It’s an odd fate that appears to have fallen on 2009’s much derided X-Men: Origins – Wolverine. Though financially successful, the almost universally negative reaction to the film could have signalled the end of the franchise as it was, and indeed led the studio to go for a semi-reboot approach following it up with prequel X-Men: First Class. And yet, years later we’ve had a second Wolverine movie that was given the chance to essentially deliver the kind of solo story people wanted first time around, and even more strangely, two of the other comic-book characters introduced in the film are getting their own spin-off features.
One of the biggest criticisms aimed at X-Men: Origins – Wolverine was that it messed up the character of Deadpool, a fan-favourite since his début in the early nineties. The film’s depiction didn’t especially reflect the nature of Deadpool in the comics, yet somehow, Ryan Reynolds loved the character enough to mount a years-long campaign to do justice to him (he’s a producer here as well as starring). Before the troubled Gambit arrives next year (?) Marvel and Twentieth Century Fox have somehow allowed the existence of an R-Rated Deadpool movie starring Origins – Wolverine actor Reynolds that takes place within the established X-Men universe, though the series has never much cared for continuity (a good thing for this movie). His hard work has paid off.
Mercenary Wade ‘Deadpool’ Wilson’s most notable characteristic is that, unlike all the other characters, he knows he’s in a comic book and frequently ‘breaks the fourth wall’ talking directly to the audience. While I could see the potential in transferring this aspect to the big screen, it severely risks coming across as both smug and gimmicky, and in truth, never being much of a fan of the character, I was very sceptical about this adaptation.
However, I needn’t have worried on that front; the meta-humour turns out to be this movie’s strongest aspect. I honestly laughed more during the opening credit sequence of this film than I have at plenty of entire comedies. The best aspect of the film’s comedy here is not simply that Deadpool talks to the audience, which he does a few time both directly and in voice-over (at one point expressing his own surprise that they’ve given him a movie), but that he and other characters make references to the kind of movie this is. Co-star TJ Miller, playing against type as Deadpool’s friend Weasel has a few lines about how talking to a mysterious character in his bar “might further the plot” or the franchise potential of his superhero name that had me howling with laughter. Similarly there are jokes about the film not having the rights to certain characters and a Hugh Jackman dig in the finale that land brilliantly.
The script by Rhett Reese and Paul Wernick (Zombieland) sensibly limits the number of these meta-jokes though, having them appear at a rate that never feels overbearing. In contrast to these smarter gags, the rest of the film’s humour is thoroughly and unapologetically juvenile. This was my other concern about Deadpool, that it would use its R-rating freedom to just add in a torrent of F-words to a superhero movie. It does do that, not to mention also containing a ton of dick jokes, but overall there are more hits than misses to the film’s broader comedy. The weaker aspects centre on a few of the supporting characters, including the only X-Men to appear; Colossus, voiced by Stefan Kapičić and trainee Negasonic Teenage Warhead (Brianna Hildebrand). Colossus is basically there to be the butt of Deadpool’s flatter jokes, not to mention being an obvious, and rather poorly rendered CGI creation. There’s also a small subplot involving Deadpool’s roommate being an old, blind woman that never really works.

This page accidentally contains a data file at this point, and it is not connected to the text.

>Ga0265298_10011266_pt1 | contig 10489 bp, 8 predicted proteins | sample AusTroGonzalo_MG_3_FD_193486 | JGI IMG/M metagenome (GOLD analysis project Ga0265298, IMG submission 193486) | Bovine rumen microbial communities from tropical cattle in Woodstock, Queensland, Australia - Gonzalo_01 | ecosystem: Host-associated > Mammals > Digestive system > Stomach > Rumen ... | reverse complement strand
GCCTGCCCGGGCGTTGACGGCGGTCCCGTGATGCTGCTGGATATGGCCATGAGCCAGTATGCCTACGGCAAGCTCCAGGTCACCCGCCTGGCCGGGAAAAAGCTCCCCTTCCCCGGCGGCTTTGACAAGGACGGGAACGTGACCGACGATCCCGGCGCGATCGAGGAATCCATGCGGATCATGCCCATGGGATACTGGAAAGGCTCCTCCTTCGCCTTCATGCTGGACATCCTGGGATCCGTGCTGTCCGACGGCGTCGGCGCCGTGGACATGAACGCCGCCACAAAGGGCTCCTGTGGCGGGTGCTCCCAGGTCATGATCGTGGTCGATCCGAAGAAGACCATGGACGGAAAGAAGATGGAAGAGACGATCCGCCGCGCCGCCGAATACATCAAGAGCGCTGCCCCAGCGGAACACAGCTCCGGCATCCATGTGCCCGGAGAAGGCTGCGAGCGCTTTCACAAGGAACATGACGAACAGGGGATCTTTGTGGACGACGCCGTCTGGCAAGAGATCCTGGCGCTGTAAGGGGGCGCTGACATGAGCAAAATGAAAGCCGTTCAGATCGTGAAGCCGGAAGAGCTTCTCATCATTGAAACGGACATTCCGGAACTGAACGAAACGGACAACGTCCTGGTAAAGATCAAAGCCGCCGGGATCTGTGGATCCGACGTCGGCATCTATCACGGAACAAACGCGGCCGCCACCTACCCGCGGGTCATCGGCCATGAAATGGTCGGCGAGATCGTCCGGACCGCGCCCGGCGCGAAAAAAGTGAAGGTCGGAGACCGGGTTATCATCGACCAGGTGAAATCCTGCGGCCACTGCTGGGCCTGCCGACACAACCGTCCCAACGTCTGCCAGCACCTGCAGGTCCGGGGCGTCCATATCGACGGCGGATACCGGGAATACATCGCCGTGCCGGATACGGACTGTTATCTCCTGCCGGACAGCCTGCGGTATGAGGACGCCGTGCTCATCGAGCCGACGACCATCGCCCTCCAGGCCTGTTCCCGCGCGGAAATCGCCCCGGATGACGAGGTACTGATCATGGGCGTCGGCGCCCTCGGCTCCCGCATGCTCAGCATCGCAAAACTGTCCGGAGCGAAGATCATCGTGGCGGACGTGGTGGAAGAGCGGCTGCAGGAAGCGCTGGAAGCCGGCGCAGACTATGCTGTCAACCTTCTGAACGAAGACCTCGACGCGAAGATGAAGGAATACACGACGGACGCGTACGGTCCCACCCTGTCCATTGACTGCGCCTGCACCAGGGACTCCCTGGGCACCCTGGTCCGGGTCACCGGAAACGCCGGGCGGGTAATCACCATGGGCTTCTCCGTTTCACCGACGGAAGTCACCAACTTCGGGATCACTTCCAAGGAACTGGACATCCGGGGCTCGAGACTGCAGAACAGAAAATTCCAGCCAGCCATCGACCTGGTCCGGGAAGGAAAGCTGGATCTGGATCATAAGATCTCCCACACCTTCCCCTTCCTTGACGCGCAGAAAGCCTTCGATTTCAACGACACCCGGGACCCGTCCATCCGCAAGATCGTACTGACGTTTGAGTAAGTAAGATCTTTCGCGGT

As Deadpool himself, Ryan Reynold’s enthusiasm does shine through. He’s not an actor I’ve ever had much to say about before (and I say this as someone who moderately enjoyed Green Lantern, which gets mocked here) but his commitment is undeniable, unleashing a cascade of motor-mouthed snark. I can easily envision the character becoming very irritating if placed in the wrong hands, but Reynolds proves himself the man for the job throughout.
The film adopts a structure that differs from the standard superhero origin story, allowing it to open with a spectacular action sequence featuring Deadpool in costume with full abilities on display. The whole first half of the film then cuts between the aftermath of this scene and extended flashbacks explaining Deadpool’s origins, as he meets and forms a romance with Vanessa (Morena Baccarin), gets diagnosed with cancer, then undergoes underground treatment that gives him his powers. There’s a lot of fun to be had in these scenes, but they can’t escape the fact that they’re setting up what is in fact a fairly standard and generic storyline. The basic plot of Deadpool is unfortunately not up to much, it is essentially just about Deadpool telling his origins and then seeking revenge on the man who created him, Ajax (Ed Skrein) who’s an unremarkable villain with enhanced strength.
Debutant director Tim Miller, an effects specialist, infuses the film with enough manic energy that the more generic aspects of the story often breeze by. Clearly operating on a much lower budget than the other X-Men movies, the film only has a couple of big set-pieces. A little disappointingly, the best of these is the aforementioned opening sequence. The big fight scene that closes the film pales in comparison, despite still containing a couple of decent visual gags.
Overall, Deadpool works best as a comedy. Its generic origin and revenge story elements are more easily forgivable when wrapped in layers of both broad and meta-humour, and these help it stand out from the superhero pack far better than just having a bunch of violence and swearing would.